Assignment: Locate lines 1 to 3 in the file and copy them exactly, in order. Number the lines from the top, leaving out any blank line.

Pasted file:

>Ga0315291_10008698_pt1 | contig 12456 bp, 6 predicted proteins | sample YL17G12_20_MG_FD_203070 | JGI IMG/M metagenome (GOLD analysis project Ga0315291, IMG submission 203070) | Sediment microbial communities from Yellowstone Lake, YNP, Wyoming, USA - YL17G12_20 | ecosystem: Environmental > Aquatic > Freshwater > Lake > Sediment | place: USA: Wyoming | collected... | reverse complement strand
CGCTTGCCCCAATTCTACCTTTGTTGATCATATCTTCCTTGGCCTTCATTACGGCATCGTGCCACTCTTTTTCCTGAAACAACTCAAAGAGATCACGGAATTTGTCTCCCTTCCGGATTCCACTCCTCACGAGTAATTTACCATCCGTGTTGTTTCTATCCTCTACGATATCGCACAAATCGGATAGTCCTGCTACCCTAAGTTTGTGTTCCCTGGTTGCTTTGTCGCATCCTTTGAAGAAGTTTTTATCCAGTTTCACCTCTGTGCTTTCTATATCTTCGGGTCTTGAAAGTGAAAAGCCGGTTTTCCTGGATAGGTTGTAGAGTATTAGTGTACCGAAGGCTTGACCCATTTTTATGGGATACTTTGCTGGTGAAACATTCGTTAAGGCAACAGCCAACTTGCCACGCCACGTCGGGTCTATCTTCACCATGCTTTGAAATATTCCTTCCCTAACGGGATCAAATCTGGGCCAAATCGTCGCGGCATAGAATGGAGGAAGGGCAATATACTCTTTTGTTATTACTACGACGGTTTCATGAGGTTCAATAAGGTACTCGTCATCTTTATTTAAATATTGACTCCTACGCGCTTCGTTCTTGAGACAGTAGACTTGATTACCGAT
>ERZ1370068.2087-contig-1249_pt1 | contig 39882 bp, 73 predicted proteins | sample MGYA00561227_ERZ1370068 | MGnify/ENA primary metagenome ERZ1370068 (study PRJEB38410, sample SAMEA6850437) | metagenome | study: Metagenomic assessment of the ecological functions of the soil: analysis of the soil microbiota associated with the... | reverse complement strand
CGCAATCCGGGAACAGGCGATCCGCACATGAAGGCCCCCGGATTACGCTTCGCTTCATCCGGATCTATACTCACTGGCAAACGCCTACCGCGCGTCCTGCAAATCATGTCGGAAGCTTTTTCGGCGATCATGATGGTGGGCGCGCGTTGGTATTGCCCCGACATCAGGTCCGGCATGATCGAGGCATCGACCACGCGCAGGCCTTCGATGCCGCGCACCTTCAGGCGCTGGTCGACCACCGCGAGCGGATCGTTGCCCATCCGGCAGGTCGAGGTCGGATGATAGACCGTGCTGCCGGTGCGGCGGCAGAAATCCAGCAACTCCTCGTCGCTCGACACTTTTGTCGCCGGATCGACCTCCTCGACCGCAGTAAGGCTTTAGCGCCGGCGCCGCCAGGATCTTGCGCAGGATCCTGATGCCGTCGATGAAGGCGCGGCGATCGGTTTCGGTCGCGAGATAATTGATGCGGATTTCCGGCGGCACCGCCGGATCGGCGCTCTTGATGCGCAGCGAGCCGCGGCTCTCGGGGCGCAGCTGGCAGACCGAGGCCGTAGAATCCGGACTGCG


>Ga0315291_10008698_pt1 | contig 12456 bp, 6 predicted proteins | sample YL17G12_20_MG_FD_203070 | JGI IMG/M metagenome (GOLD analysis project Ga0315291, IMG submission 203070) | Sediment microbial communities from Yellowstone Lake, YNP, Wyoming, USA - YL17G12_20 | ecosystem: Environmental > Aquatic > Freshwater > Lake > Sediment | place: USA: Wyoming | collected... | reverse complement strand
CGCTTGCCCCAATTCTACCTTTGTTGATCATATCTTCCTTGGCCTTCATTACGGCATCGTGCCACTCTTTTTCCTGAAACAACTCAAAGAGATCACGGAATTTGTCTCCCTTCCGGATTCCACTCCTCACGAGTAATTTACCATCCGTGTTGTTTCTATCCTCTACGATATCGCACAAATCGGATAGTCCTGCTACCCTAAGTTTGTGTTCCCTGGTTGCTTTGTCGCATCCTTTGAAGAAGTTTTTATCCAGTTTCACCTCTGTGCTTTCTATATCTTCGGGTCTTGAAAGTGAAAAGCCGGTTTTCCTGGATAGGTTGTAGAGTATTAGTGTACCGAAGGCTTGACCCATTTTTATGGGATACTTTGCTGGTGAAACATTCGTTAAGGCAACAGCCAACTTGCCACGCCACGTCGGGTCTATCTTCACCATGCTTTGAAATATTCCTTCCCTAACGGGATCAAATCTGGGCCAAATCGTCGCGGCATAGAATGGAGGAAGGGCAATATACTCTTTTGTTATTACTACGACGGTTTCATGAGGTTCAATAAGGTACTCGTCATCTTTATTTAAATATTGACTCCTACGCGCTTCGTTCTTGAGACAGTAGACTTGATTACCGAT
>ERZ1370068.2087-contig-1249_pt1 | contig 39882 bp, 73 predicted proteins | sample MGYA00561227_ERZ1370068 | MGnify/ENA primary metagenome ERZ1370068 (study PRJEB38410, sample SAMEA6850437) | metagenome | study: Metagenomic assessment of the ecological functions of the soil: analysis of the soil microbiota associated with the... | reverse complement strand